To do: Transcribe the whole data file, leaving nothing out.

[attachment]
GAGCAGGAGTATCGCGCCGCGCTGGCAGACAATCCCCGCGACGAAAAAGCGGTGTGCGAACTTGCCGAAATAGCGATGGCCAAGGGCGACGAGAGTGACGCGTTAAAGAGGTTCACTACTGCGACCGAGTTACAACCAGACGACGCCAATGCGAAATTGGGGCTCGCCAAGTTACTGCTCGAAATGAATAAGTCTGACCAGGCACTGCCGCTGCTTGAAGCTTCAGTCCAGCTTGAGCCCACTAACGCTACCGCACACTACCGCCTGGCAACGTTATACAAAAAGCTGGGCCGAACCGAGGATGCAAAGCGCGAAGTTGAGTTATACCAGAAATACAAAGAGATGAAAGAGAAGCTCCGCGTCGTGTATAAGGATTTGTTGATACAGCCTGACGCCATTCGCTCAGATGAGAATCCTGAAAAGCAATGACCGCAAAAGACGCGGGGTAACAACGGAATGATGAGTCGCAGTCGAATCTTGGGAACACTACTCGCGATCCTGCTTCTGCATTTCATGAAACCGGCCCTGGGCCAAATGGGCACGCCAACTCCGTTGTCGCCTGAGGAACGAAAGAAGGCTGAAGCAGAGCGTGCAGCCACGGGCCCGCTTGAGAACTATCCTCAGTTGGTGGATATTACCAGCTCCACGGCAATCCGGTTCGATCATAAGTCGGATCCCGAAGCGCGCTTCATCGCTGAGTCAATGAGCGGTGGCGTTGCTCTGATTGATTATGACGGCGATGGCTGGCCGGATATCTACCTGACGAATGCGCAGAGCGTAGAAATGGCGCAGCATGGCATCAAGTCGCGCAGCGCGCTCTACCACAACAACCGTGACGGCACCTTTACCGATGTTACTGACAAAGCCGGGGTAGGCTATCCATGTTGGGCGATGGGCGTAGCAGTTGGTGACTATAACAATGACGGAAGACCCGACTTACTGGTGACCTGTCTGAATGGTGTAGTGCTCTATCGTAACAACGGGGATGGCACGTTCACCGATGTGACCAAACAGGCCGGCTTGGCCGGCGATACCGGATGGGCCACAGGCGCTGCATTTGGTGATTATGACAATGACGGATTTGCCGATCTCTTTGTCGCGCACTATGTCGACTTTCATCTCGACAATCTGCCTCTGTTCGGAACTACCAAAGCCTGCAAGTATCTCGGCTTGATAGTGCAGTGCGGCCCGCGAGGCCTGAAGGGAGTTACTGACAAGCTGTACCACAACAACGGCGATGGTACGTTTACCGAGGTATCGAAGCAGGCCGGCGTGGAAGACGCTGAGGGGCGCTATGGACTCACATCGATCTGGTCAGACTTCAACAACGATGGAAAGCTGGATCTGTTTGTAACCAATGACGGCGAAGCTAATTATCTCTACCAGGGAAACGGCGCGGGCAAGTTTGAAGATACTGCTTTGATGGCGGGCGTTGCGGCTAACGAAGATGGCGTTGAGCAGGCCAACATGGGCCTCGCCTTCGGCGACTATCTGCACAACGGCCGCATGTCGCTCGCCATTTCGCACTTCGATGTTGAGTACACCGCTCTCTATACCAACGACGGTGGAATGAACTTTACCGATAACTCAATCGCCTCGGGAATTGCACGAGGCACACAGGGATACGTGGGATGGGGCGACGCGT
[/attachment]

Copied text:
GAGCAGGAGTATCGCGCCGCGCTGGCAGACAATCCCCGCGACGAAAAAGCGGTGTGCGAACTTGCCGAAATAGCGATGGCCAAGGGCGACGAGAGTGACGCGTTAAAGAGGTTCACTACTGCGACCGAGTTACAACCAGACGACGCCAATGCGAAATTGGGGCTCGCCAAGTTACTGCTCGAAATGAATAAGTCTGACCAGGCACTGCCGCTGCTTGAAGCTTCAGTCCAGCTTGAGCCCACTAACGCTACCGCACACTACCGCCTGGCAACGTTATACAAAAAGCTGGGCCGAACCGAGGATGCAAAGCGCGAAGTTGAGTTATACCAGAAATACAAAGAGATGAAAGAGAAGCTCCGCGTCGTGTATAAGGATTTGTTGATACAGCCTGACGCCATTCGCTCAGATGAGAATCCTGAAAAGCAATGACCGCAAAAGACGCGGGGTAACAACGGAATGATGAGTCGCAGTCGAATCTTGGGAACACTACTCGCGATCCTGCTTCTGCATTTCATGAAACCGGCCCTGGGCCAAATGGGCACGCCAACTCCGTTGTCGCCTGAGGAACGAAAGAAGGCTGAAGCAGAGCGTGCAGCCACGGGCCCGCTTGAGAACTATCCTCAGTTGGTGGATATTACCAGCTCCACGGCAATCCGGTTCGATCATAAGTCGGATCCCGAAGCGCGCTTCATCGCTGAGTCAATGAGCGGTGGCGTTGCTCTGATTGATTATGACGGCGATGGCTGGCCGGATATCTACCTGACGAATGCGCAGAGCGTAGAAATGGCGCAGCATGGCATCAAGTCGCGCAGCGCGCTCTACCACAACAACCGTGACGGCACCTTTACCGATGTTACTGACAAAGCCGGGGTAGGCTATCCATGTTGGGCGATGGGCGTAGCAGTTGGTGACTATAACAATGACGGAAGACCCGACTTACTGGTGACCTGTCTGAATGGTGTAGTGCTCTATCGTAACAACGGGGATGGCACGTTCACCGATGTGACCAAACAGGCCGGCTTGGCCGGCGATACCGGATGGGCCACAGGCGCTGCATTTGGTGATTATGACAATGACGGATTTGCCGATCTCTTTGTCGCGCACTATGTCGACTTTCATCTCGACAATCTGCCTCTGTTCGGAACTACCAAAGCCTGCAAGTATCTCGGCTTGATAGTGCAGTGCGGCCCGCGAGGCCTGAAGGGAGTTACTGACAAGCTGTACCACAACAACGGCGATGGTACGTTTACCGAGGTATCGAAGCAGGCCGGCGTGGAAGACGCTGAGGGGCGCTATGGACTCACATCGATCTGGTCAGACTTCAACAACGATGGAAAGCTGGATCTGTTTGTAACCAATGACGGCGAAGCTAATTATCTCTACCAGGGAAACGGCGCGGGCAAGTTTGAAGATACTGCTTTGATGGCGGGCGTTGCGGCTAACGAAGATGGCGTTGAGCAGGCCAACATGGGCCTCGCCTTCGGCGACTATCTGCACAACGGCCGCATGTCGCTCGCCATTTCGCACTTCGATGTTGAGTACACCGCTCTCTATACCAACGACGGTGGAATGAACTTTACCGATAACTCAATCGCCTCGGGAATTGCACGAGGCACACAGGGATACGTGGGATGGGGCGACGCGT